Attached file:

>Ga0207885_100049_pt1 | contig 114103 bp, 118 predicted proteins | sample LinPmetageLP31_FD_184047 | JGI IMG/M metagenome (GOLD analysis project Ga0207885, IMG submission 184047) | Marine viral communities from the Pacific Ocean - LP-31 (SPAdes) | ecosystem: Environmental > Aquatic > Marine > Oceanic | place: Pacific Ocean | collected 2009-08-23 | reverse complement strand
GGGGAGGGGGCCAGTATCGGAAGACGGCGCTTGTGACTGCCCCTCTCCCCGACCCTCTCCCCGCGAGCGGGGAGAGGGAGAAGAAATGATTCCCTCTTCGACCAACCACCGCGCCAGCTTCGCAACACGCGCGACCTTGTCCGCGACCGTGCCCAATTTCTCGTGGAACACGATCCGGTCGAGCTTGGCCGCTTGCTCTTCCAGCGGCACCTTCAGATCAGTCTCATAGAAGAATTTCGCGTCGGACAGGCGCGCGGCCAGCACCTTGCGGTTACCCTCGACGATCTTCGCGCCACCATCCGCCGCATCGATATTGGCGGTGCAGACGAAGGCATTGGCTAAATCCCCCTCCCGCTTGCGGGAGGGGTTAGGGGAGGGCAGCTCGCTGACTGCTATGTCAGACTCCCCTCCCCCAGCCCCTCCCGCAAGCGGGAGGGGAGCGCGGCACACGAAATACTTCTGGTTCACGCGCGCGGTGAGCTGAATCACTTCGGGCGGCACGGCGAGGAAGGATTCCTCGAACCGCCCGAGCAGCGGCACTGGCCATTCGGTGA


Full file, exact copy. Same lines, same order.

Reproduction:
>Ga0207885_100049_pt1 | contig 114103 bp, 118 predicted proteins | sample LinPmetageLP31_FD_184047 | JGI IMG/M metagenome (GOLD analysis project Ga0207885, IMG submission 184047) | Marine viral communities from the Pacific Ocean - LP-31 (SPAdes) | ecosystem: Environmental > Aquatic > Marine > Oceanic | place: Pacific Ocean | collected 2009-08-23 | reverse complement strand
GGGGAGGGGGCCAGTATCGGAAGACGGCGCTTGTGACTGCCCCTCTCCCCGACCCTCTCCCCGCGAGCGGGGAGAGGGAGAAGAAATGATTCCCTCTTCGACCAACCACCGCGCCAGCTTCGCAACACGCGCGACCTTGTCCGCGACCGTGCCCAATTTCTCGTGGAACACGATCCGGTCGAGCTTGGCCGCTTGCTCTTCCAGCGGCACCTTCAGATCAGTCTCATAGAAGAATTTCGCGTCGGACAGGCGCGCGGCCAGCACCTTGCGGTTACCCTCGACGATCTTCGCGCCACCATCCGCCGCATCGATATTGGCGGTGCAGACGAAGGCATTGGCTAAATCCCCCTCCCGCTTGCGGGAGGGGTTAGGGGAGGGCAGCTCGCTGACTGCTATGTCAGACTCCCCTCCCCCAGCCCCTCCCGCAAGCGGGAGGGGAGCGCGGCACACGAAATACTTCTGGTTCACGCGCGCGGTGAGCTGAATCACTTCGGGCGGCACGGCGAGGAAGGATTCCTCGAACCGCCCGAGCAGCGGCACTGGCCATTCGGTGA